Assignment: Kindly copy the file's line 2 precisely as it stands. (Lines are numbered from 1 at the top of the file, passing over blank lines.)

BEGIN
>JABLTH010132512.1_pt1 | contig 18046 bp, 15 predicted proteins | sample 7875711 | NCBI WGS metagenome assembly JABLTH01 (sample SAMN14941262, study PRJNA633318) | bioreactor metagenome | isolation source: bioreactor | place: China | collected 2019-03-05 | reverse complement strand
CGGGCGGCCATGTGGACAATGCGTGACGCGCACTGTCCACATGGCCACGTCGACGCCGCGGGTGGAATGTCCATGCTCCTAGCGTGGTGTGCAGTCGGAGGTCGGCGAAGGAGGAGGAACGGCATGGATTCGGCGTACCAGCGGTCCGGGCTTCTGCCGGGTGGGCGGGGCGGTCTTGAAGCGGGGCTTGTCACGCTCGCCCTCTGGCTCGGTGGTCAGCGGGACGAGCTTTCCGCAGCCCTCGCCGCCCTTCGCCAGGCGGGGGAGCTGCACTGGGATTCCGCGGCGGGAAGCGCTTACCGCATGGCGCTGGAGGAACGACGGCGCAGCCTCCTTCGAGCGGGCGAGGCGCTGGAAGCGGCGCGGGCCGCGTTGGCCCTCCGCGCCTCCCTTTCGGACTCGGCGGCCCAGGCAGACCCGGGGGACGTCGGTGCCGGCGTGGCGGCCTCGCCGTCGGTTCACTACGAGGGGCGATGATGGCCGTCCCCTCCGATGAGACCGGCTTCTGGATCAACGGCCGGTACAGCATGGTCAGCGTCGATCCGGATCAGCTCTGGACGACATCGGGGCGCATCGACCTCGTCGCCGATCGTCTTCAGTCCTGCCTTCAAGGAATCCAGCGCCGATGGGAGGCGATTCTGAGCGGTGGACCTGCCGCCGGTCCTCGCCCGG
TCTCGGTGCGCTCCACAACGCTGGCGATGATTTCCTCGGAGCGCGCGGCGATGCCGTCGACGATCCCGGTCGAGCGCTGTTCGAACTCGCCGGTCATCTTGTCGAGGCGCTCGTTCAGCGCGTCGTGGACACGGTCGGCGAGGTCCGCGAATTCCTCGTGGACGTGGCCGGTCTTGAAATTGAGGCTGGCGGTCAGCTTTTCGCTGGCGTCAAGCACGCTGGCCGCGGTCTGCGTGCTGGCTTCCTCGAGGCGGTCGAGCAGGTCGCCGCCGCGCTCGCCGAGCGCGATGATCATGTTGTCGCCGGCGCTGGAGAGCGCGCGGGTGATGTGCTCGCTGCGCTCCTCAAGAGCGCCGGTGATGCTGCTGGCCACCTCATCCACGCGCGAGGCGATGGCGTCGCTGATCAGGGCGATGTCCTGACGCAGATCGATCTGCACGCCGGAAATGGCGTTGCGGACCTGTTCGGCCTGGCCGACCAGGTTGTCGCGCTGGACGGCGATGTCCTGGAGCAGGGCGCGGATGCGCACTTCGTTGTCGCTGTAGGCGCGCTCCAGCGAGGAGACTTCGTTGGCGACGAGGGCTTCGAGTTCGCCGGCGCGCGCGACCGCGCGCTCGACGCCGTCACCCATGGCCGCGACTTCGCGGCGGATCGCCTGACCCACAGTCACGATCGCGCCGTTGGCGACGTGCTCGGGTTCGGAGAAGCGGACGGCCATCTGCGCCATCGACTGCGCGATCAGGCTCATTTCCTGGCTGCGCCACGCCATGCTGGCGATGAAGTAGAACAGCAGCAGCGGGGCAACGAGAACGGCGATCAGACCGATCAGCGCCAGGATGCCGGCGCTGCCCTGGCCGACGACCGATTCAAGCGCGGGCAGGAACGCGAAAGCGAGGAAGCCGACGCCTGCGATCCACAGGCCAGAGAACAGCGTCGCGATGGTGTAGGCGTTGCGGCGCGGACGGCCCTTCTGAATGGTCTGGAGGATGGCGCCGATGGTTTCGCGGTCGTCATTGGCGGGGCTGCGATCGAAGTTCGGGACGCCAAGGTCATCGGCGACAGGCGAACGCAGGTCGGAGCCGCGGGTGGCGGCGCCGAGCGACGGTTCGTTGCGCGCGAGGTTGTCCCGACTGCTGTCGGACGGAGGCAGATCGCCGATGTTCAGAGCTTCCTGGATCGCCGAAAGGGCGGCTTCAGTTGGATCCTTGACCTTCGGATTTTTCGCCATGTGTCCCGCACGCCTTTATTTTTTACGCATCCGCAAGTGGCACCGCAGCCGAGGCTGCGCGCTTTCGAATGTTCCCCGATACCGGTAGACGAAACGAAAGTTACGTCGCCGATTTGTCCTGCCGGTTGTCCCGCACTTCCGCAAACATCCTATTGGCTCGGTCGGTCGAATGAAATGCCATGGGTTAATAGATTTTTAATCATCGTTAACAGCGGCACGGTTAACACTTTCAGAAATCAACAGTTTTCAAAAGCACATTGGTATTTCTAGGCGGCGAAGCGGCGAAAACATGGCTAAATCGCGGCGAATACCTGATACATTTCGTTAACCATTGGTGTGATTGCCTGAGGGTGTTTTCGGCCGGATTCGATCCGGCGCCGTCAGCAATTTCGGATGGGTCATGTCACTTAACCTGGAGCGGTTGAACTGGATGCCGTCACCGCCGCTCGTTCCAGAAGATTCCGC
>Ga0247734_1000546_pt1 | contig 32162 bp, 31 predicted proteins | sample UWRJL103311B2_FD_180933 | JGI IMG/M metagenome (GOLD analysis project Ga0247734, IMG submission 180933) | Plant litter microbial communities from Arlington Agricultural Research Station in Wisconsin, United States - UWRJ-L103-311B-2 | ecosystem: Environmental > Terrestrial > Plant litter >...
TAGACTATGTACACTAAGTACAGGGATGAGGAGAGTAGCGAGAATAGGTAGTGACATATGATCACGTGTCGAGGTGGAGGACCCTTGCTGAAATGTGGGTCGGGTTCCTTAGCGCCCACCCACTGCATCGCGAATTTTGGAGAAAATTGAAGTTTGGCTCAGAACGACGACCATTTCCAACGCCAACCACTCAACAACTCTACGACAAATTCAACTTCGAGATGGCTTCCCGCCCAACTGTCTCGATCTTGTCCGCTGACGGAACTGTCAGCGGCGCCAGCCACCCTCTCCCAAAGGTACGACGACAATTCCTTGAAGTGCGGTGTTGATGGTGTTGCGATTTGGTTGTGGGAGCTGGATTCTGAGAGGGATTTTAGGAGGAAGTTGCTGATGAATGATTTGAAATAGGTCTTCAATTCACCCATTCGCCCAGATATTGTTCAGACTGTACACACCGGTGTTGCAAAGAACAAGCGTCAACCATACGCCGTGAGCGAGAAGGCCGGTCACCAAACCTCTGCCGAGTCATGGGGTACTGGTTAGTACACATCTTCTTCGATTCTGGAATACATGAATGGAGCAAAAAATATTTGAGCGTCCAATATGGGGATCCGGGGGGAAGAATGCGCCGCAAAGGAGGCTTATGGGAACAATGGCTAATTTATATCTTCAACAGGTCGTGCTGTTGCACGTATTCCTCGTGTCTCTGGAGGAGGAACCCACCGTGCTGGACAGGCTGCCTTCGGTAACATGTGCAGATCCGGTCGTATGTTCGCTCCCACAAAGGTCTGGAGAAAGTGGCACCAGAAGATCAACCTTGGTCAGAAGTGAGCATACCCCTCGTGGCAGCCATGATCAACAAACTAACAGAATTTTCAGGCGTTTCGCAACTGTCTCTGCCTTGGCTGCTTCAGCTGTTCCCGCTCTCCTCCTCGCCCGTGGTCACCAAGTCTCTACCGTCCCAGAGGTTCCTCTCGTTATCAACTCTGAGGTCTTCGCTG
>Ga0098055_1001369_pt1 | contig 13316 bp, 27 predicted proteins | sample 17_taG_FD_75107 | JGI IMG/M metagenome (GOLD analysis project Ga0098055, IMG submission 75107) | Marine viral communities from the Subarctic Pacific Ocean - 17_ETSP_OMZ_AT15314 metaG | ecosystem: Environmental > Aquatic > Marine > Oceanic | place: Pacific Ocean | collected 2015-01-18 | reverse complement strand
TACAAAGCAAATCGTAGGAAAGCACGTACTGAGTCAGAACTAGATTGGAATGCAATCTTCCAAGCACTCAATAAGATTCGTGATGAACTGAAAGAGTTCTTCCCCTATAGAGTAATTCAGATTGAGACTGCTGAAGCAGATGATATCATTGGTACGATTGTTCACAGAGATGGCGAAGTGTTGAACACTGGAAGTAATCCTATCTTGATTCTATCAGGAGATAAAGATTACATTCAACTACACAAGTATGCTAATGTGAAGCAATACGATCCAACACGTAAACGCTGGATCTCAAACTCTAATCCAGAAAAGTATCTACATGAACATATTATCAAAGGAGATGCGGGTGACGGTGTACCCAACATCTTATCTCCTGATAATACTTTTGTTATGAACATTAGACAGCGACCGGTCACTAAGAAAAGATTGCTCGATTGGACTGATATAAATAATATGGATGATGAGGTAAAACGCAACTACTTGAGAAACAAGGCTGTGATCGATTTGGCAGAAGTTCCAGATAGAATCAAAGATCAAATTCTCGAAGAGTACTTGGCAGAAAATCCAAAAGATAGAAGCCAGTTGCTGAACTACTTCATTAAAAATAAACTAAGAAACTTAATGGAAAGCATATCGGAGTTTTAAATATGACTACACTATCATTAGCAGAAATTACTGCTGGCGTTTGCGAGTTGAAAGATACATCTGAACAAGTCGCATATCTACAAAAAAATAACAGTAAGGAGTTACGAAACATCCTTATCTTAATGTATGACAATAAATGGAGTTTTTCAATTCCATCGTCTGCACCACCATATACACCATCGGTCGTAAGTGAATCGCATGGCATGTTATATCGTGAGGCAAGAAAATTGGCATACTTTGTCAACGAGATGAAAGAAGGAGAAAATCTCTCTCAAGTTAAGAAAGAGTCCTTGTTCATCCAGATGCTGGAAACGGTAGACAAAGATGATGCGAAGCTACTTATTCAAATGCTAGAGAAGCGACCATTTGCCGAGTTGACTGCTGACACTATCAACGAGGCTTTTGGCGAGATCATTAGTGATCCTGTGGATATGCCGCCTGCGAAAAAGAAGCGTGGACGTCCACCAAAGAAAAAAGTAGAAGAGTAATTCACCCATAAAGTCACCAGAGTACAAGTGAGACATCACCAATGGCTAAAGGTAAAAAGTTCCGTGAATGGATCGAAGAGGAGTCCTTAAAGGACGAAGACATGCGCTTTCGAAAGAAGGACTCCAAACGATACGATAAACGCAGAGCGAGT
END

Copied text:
CGGGCGGCCATGTGGACAATGCGTGACGCGCACTGTCCACATGGCCACGTCGACGCCGCGGGTGGAATGTCCATGCTCCTAGCGTGGTGTGCAGTCGGAGGTCGGCGAAGGAGGAGGAACGGCATGGATTCGGCGTACCAGCGGTCCGGGCTTCTGCCGGGTGGGCGGGGCGGTCTTGAAGCGGGGCTTGTCACGCTCGCCCTCTGGCTCGGTGGTCAGCGGGACGAGCTTTCCGCAGCCCTCGCCGCCCTTCGCCAGGCGGGGGAGCTGCACTGGGATTCCGCGGCGGGAAGCGCTTACCGCATGGCGCTGGAGGAACGACGGCGCAGCCTCCTTCGAGCGGGCGAGGCGCTGGAAGCGGCGCGGGCCGCGTTGGCCCTCCGCGCCTCCCTTTCGGACTCGGCGGCCCAGGCAGACCCGGGGGACGTCGGTGCCGGCGTGGCGGCCTCGCCGTCGGTTCACTACGAGGGGCGATGATGGCCGTCCCCTCCGATGAGACCGGCTTCTGGATCAACGGCCGGTACAGCATGGTCAGCGTCGATCCGGATCAGCTCTGGACGACATCGGGGCGCATCGACCTCGTCGCCGATCGTCTTCAGTCCTGCCTTCAAGGAATCCAGCGCCGATGGGAGGCGATTCTGAGCGGTGGACCTGCCGCCGGTCCTCGCCCGG